A woman was working the overnight shift as a clerk at an adult video store…

At around 5:30am, a man entered the store.

After walking to the back of the store, the man returned to the front counter, pointed his gun at the woman, and ordered her to give him the money from the register.

He then raped her.

The crime was investigated.  And, the store’s history with criminal violence came to light.

As it turns out, this was not the store’s first rodeo.  

The location had previously been the target of at least four successful armed robberies.  One of these had taken place only two months before the robbery in which the woman was raped.

The woman filed suit against the store, believing that what happened to her was foreseeable and could have been prevented.

The store was shocked by the suggestion.

At trial, they brought in an expert who declared that what happened to her, in fact, could not have been foreseen by them.  In the expert’s opinion, the store’s owner could not have possibly imagined this was going to happen.  This crime, they argued … well, this crime was special.

This, you see, was a victim-targeted crime.

The targeted crime defense, as it has been applied by some courts, is the notion that there is a subset of crimes that are special snowflakes.  Unlike regular crimes, the reasoning goes, these special crimes are not foreseeable and therefore cannot be prevented.

Why?

Because unlike regular crimes, these victims were hand-selected by the assailant.

And so, the argument goes, a store or business, or any other establishment that ordinarily would have had a duty to provide protection, is now off the hook. They can wash their hands of the entire matter. Not their problem.

Because this victim was targeted.

In the woman’s case, the assailant had been found. A man named Jose McCrary.

The woman did not know him.

But this fact – this undisputed fact that the woman did not know the man – was a minor insignificant detail, the store argued. A trifle.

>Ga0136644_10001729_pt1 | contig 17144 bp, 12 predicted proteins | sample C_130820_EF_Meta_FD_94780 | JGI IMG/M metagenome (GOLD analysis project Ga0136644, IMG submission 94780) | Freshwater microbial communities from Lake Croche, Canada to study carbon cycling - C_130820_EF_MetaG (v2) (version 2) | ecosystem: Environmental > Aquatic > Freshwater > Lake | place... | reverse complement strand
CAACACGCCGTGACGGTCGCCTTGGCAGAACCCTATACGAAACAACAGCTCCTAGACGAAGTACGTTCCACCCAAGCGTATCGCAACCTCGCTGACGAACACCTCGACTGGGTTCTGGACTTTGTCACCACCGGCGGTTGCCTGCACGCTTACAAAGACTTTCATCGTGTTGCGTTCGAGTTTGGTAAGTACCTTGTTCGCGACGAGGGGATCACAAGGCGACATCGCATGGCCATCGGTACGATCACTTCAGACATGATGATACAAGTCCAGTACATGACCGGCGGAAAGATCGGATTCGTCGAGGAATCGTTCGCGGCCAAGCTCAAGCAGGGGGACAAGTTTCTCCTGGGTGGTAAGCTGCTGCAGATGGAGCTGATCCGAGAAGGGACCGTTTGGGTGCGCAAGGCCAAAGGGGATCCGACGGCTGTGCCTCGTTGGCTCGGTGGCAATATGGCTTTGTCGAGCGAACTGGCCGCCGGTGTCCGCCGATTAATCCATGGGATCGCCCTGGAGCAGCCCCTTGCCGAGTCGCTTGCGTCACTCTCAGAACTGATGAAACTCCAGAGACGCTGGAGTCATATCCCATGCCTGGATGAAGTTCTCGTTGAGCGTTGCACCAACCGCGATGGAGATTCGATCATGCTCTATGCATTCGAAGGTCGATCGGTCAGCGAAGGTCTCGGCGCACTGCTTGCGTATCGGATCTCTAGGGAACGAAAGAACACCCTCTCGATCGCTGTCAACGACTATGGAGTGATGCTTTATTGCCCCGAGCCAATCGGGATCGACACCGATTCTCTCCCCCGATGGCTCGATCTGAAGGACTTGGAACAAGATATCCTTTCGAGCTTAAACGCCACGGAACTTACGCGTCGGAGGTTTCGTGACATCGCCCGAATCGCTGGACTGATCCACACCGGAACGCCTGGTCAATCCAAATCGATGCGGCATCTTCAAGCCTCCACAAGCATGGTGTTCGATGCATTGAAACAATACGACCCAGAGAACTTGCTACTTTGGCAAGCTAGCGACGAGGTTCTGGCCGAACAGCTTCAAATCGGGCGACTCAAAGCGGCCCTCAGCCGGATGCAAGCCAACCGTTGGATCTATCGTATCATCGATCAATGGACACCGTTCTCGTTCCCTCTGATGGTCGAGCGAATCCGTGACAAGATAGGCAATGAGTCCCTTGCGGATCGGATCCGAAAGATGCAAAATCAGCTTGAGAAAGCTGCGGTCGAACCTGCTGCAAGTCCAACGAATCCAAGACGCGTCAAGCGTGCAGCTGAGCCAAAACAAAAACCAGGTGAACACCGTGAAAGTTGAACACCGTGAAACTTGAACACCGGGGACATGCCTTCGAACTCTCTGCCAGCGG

Because the assailant “knew” her.

More specifically, the store introduced evidence from a co-worker at the store who said the assailant had come into the store a few days prior to the assault and had asked for the woman.

BOOM.

This, the store said, is proof that the woman had been specifically targeted, and so, what could the store have possibly done? How could they have possibly known?

The store won at trial.

On appeal, one of the issues the woman raised was what difference does it make that the assailant had already spotted me?

In response, the store maintained that they were entitled to win because, you know, targeted-crime defense.

Forget that the store had been the targeted for prior armed robberies.

Forget that this woman was working the overnight shift at their adult retail store.

Forget that the assailant had robbed the store before raping her.

Forget all of that, they argued, what matters is that the assailant had set his sights on the woman.

This means, they argued, that there was no possible way the store — an adult retail store— could have known that this woman was at risk for being raped.

The co-worker’s statement is proof, they argued, that the store could not have foreseen the rape.

And it is proof, they said, that there is nothing the store could have done to prevent it.

And the court agreed that the co-worker’s testimony could be proof of that.


 

From the decision L.B. v. Naked Truth III, 117 So.3d 1114 (2012), the co-worker’s testimony:

Yes. I mentioned a gentleman who actually—he stood out because he did something that normal customers don’t do. He walked into the Store. He stopped in front of the ATM machine. … He asked me, was [she] working, and I told him, “She doesn’t work this shift anymore,” and he made a face and turned around and walked out the door.